Charity Organizations Brunswick OH

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SW Suburban RSVP
(216) 676-6441
5855 Smith Rd Ste 9
Brookpark, OH

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Lorain County RSVP
(440) 326-4805
320 N Gateway Blvd
Elyria, OH

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The Edna House for Women
(216) 281-7751
2007 West 65th St
Cleveland, OH
 
Charles H. Dater Foundation
(513) 241-2658
602 Main Street
Cincinnati, OH

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Civic Garden Center of Greater Cincinnati
(513) 221-0981
2715 Reading Road
Cincinnati, OH

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RSVP Akron
(330) 253-4597
415 S Portage Path
Akron, OH

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North Ridgeville Goodwill
(440) 327-9944
34293 Center ridge rd.
North Ridgeville, OH
 
Cincinnati Scholarship Foundation
(513) 345-6701
652 Main Street
Cincinnati, OH

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Marion & Crawford Counties RSVP
(740) 387-0175
240 E Church
Marion, OH

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Emanuel Community Center
(513) 241-2563
1308 Race Street
Cincinnati, OH

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The Goodness of Giving

The Goodness of Giving

Selflessness doesn’t just benefit recipients, but those on the giving side of the
equation, too. The bonus: There are so many ways to give, whether you are being
charitable with your money, time or love. Here’s what science says about
altruism and how it enhances all our lives.

By Allan Richter

November 2008

After the last bit of crumpled gift wrap is discarded this holiday season, the loved ones you’ve bought gifts for will very likely remember your kindness. But that warm feel-good emotion behind your generosity isn’t just a boon to the people on the receiving end—it turns out altruism is good for the giver, too.

Consider Eleanor Nwadinobi, MD, who gave up a lucrative medical practice in England and moved to Nigeria to teach poor rural women how to gather,
prepare and store nutritious foods. “That feeling of touching lives is exhilarating,” Nwadinobi says, punctuating her conversation with giggles in a telephone interview from Venice, Italy, where she was attending an anti-poverty conference. “It’s rejuvenating. There’s just that spring in your step.”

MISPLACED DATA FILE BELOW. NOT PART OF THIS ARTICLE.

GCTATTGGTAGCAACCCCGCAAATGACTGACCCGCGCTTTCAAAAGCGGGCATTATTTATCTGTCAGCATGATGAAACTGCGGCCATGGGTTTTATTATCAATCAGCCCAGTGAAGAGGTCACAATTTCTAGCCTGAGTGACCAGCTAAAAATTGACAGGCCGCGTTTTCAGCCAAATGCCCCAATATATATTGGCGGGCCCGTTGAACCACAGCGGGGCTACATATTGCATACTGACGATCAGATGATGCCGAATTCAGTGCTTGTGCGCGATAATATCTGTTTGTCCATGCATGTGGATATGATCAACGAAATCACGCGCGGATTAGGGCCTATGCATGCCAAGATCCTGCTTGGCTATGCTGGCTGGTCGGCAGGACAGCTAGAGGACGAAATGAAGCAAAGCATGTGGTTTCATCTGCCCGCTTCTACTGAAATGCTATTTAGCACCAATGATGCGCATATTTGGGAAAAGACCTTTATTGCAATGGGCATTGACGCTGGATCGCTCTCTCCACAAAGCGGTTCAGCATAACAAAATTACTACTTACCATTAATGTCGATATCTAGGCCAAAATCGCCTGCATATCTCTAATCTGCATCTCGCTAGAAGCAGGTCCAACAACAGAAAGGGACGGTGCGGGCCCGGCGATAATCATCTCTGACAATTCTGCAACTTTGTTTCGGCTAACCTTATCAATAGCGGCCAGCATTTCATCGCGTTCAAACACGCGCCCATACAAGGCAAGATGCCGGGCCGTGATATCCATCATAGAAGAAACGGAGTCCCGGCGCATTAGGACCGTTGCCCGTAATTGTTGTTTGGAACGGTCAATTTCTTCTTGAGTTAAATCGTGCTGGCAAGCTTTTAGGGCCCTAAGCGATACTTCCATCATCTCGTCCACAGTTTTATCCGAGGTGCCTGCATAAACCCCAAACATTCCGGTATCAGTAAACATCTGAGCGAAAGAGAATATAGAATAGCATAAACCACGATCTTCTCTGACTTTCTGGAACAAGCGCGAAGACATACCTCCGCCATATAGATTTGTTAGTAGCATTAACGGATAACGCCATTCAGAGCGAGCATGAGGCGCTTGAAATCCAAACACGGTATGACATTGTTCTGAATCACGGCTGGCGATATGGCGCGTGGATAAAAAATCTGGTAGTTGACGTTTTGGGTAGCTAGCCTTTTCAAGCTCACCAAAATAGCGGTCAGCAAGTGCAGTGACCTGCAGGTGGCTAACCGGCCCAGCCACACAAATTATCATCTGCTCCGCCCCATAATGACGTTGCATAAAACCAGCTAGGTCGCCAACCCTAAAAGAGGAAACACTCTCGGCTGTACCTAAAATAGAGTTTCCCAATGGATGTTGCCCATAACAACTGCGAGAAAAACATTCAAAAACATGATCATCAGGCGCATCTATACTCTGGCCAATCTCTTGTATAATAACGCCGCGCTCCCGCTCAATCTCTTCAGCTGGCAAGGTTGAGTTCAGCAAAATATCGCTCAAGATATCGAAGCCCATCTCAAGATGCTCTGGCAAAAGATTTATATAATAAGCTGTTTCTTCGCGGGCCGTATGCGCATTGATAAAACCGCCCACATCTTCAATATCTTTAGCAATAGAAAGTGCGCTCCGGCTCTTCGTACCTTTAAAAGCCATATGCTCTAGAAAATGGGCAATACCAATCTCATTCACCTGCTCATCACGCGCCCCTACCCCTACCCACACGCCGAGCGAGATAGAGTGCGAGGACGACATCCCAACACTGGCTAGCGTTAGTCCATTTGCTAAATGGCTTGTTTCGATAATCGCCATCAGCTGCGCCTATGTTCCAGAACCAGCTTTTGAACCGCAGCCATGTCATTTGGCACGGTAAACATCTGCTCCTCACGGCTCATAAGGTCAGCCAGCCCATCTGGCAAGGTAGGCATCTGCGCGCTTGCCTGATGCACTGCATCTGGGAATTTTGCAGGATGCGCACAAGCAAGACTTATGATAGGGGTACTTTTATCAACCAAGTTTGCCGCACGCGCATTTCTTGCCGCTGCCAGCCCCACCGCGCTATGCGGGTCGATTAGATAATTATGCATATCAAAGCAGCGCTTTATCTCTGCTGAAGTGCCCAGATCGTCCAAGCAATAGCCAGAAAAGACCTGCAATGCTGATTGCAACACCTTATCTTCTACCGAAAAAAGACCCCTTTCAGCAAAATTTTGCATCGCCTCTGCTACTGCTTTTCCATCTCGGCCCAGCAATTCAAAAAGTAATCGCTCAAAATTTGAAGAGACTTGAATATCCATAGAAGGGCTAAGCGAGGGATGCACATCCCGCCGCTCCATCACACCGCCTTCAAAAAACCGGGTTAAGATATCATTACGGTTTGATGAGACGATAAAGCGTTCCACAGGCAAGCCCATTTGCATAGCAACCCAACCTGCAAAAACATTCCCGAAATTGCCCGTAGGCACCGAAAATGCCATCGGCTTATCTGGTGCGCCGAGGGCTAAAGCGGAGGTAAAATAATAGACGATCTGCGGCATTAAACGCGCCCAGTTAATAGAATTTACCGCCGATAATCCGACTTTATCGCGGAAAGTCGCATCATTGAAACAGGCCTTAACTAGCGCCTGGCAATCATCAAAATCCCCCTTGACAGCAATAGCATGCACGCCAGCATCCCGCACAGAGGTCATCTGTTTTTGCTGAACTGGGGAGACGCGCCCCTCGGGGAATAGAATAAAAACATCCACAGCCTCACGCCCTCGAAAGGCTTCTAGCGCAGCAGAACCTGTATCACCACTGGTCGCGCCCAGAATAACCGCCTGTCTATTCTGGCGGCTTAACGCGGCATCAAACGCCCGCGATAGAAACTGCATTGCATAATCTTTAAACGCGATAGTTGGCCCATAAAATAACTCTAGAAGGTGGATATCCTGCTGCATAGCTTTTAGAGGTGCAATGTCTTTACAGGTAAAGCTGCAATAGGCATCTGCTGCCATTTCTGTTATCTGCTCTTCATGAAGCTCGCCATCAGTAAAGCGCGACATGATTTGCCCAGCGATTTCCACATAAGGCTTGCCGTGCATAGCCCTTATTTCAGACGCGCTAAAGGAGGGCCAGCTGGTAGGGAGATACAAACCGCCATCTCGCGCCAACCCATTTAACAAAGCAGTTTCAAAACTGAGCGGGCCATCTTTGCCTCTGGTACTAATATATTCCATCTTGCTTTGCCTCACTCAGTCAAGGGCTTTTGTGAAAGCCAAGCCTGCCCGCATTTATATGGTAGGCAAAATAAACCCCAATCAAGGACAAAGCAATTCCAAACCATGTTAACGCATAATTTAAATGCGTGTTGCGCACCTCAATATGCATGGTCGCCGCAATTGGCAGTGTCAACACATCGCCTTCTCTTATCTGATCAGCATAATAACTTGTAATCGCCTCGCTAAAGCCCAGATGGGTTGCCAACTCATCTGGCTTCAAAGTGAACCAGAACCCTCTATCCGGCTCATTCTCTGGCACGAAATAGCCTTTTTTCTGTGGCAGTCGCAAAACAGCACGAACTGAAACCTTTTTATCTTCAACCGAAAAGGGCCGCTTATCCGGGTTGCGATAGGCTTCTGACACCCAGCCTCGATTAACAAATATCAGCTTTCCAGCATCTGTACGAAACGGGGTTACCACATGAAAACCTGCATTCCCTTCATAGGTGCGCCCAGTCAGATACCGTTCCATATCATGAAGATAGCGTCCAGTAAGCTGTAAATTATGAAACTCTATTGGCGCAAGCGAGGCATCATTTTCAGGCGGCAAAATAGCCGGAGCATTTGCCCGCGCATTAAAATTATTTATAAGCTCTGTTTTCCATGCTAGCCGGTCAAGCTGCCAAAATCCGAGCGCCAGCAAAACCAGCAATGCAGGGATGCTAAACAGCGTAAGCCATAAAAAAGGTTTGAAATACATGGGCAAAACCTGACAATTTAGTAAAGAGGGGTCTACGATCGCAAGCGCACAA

Paul Newman: A Life Well Lived

“I wanted to acknowledge luck,” Paul Newman once said of his charitable work—“the chance and benevolence of it in my life, and the brutality of it in the lives of others, who might not be allowed the good fortune of a lifetime to correct it.”

When Newman died in September at age 83, he left more than a half-century of film work, much of it in memorable movies like “Hud” and “Butch Cassidy and the Sundance Kid.” But his legacy is at least as notable for the philanthropy that also survives him—he once joked that his salad dressing was outgrossing his films.

The actor’s 25-year-old Newman’s Own food company, which features all-
natural and organic products, has racked up more than $250 million in sales. In 1988, six years after launching Newman’s Own, he started his Hole in the Wall camps for terminally ill children.

Newman made arrangements to have his charities continue their work after his death. In addition, his wife, actress Joanne Woodward, and daughters are involved with his foundation.

Nutrition and health were themes of Newman’s philanthropy that stretched across the US and overseas. Among the charities and causes that received Newman’s Own proceeds are Safe Water Network, which Newman helped launch to provide safe drinking water to deprived communities in places like India and Africa.

Closer to home, Newman’s Own has partnered with Ford to put trucks on the road to deliver otherwise cost-prohibitive fruits, vegetables and other fresh and nutritious food to low-income families.

Newman’s reputation was one of a low-key and dignified actor with greater pursuits than filling movie theaters. He lived in Westport, Connecticut, far from the film industry’s Hollywood epicenter. But giving, as the motto of Newman’s Own makes clear, was one area in which Newman didn’t shy away from his high ...

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